Preparing for Oral Argument


The dilemma facing appellate litigators who prepare for oral argument is best summed up in the admonition that presiding justices often give to counsel before calling the calendar: "Counsel, we've read your briefs, so please don't repeat what you've written." Balanced against this

admonition is the prohibition against raising new contentions at oral argument. (Estate of McDaniel (2008) 161 Cal.App.4th 458, 463 ["contentions raised for the first time at oral

argument are disfavored and may be rejected solely on the ground of their untimeliness"].)

An appellate litigator must thread the needle between these conflicting requirements. Even in well-written briefs, pivotal issues can be obscured by sub issues, and the big picture-the logic and fairness of your client's position-can be lost. Oral argument is the opportunity to simplify your arguments for the court, to distinguish between the important and the really important, and to summarize your strongest legal and policy arguments in a five or six-minute presentation. The remainder of your time can be used answering the court's questions.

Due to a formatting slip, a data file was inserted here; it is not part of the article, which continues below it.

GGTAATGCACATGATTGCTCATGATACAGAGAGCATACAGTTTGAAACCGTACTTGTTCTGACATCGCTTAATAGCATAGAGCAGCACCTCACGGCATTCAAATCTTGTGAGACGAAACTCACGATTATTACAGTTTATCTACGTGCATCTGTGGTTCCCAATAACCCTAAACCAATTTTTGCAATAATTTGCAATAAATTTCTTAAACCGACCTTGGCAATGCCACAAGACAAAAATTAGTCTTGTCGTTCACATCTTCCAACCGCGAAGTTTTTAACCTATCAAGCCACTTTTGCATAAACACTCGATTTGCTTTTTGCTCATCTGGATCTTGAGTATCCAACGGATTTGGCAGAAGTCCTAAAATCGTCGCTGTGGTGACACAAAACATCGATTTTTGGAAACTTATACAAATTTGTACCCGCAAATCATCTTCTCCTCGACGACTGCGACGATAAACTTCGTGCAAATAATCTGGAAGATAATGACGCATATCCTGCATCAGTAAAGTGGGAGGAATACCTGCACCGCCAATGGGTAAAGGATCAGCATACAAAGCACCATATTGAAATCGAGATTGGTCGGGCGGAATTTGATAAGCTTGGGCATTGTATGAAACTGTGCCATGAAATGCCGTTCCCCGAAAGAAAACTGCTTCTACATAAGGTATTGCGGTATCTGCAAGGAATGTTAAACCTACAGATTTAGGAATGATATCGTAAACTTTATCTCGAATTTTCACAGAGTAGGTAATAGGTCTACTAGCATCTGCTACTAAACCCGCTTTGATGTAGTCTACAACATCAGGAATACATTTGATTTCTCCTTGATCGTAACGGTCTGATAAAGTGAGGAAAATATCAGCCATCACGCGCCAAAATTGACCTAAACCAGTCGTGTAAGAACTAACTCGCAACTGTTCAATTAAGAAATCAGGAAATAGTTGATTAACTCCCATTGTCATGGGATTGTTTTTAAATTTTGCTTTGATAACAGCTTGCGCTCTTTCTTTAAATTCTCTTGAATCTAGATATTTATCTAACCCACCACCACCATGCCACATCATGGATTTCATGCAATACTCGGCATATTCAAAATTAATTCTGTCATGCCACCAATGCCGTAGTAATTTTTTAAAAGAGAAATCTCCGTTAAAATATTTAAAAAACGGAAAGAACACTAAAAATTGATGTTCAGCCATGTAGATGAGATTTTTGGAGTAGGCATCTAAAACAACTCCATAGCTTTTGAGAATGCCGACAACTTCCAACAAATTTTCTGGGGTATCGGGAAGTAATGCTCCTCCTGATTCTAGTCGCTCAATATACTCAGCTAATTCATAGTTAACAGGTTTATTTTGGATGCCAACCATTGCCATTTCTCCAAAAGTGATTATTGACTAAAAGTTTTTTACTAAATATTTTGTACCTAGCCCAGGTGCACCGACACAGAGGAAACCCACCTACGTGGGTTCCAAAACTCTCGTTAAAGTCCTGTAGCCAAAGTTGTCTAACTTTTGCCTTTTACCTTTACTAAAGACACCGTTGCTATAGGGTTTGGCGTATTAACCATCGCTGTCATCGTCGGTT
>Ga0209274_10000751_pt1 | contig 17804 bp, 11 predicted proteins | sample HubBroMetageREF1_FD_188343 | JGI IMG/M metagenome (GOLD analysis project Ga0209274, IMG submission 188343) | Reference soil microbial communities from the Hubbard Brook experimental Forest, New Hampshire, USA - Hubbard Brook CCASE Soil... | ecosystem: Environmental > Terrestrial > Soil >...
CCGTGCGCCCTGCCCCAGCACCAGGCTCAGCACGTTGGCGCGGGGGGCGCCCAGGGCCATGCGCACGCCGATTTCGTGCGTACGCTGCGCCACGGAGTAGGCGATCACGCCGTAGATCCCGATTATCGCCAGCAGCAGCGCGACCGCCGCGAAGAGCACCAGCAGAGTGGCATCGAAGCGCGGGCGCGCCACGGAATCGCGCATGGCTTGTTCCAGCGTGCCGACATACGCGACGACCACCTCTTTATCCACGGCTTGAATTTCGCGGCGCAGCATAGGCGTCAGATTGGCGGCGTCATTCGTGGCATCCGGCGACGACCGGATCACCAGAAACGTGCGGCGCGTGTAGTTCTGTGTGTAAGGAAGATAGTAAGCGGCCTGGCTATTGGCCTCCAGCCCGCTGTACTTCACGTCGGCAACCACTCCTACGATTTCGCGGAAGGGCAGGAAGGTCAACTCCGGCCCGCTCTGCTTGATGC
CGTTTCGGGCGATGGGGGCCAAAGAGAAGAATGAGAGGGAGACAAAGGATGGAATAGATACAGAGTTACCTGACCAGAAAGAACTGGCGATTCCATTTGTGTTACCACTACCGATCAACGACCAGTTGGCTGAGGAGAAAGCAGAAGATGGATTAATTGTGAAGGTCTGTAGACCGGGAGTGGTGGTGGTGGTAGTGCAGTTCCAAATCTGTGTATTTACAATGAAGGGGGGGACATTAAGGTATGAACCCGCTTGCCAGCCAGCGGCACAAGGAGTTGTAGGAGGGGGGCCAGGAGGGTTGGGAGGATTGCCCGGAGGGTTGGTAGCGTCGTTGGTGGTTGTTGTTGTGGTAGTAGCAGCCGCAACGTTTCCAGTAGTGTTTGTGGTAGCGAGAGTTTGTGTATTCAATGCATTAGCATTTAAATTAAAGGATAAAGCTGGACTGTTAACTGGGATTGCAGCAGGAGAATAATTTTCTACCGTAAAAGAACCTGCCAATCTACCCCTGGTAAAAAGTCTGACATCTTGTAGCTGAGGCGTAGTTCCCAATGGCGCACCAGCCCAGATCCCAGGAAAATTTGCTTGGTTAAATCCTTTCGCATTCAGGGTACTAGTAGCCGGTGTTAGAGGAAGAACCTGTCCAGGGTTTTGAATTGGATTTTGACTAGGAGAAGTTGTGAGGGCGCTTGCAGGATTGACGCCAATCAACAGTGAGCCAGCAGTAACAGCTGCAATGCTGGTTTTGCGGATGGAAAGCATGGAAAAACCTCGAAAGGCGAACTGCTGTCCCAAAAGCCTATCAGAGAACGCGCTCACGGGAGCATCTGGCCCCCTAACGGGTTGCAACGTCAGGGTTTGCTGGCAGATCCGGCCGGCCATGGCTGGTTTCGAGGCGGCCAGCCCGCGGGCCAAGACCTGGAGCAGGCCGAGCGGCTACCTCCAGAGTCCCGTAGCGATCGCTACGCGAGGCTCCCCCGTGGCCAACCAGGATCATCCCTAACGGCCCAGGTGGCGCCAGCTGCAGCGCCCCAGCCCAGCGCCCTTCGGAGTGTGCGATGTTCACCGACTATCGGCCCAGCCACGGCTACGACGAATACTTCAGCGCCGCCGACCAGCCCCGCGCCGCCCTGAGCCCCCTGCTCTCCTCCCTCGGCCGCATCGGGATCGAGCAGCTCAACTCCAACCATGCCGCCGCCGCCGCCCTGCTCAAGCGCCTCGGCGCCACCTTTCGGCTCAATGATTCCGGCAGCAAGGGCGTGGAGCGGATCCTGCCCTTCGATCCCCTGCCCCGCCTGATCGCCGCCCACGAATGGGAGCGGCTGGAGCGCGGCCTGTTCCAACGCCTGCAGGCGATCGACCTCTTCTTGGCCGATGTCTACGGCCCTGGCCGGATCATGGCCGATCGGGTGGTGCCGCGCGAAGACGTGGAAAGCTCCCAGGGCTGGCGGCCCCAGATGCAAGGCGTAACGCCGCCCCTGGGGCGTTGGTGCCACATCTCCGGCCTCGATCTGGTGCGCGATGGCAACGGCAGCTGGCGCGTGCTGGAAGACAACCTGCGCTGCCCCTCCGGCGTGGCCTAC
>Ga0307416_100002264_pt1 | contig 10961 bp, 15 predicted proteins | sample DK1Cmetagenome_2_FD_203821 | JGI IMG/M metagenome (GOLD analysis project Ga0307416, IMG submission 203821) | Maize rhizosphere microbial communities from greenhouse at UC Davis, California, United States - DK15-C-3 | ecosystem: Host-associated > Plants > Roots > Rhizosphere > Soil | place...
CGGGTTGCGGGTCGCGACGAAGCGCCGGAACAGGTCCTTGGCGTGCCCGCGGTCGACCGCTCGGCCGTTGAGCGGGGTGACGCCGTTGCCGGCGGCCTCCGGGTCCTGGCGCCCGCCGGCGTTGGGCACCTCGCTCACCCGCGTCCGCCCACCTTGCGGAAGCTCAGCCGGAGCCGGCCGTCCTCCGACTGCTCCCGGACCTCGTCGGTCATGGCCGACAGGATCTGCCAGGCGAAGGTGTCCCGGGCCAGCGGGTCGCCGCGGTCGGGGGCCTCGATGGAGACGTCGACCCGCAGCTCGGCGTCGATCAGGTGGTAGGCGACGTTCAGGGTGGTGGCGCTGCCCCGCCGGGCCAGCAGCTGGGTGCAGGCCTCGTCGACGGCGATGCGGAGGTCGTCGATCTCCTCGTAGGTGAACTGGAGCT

LOADING PDF: If there are any problems, click here to download the file.

Written by:


Horvitz & Levy on:

JD Supra Readers' Choice 2016 Awards
Reporters on Deadline

"My best business intelligence, in one easy email…"

Your first step to building a free, personalized, morning email brief covering pertinent authors and topics on JD Supra:

Sign up to create your digest using LinkedIn*

*By using the service, you signify your acceptance of JD Supra's Privacy Policy.

Already signed up? Log in here

*With LinkedIn, you don't need to create a separate login to manage your free JD Supra account, and we can make suggestions based on your needs and interests. We will not post anything on LinkedIn in your name. Or, sign up using your email address.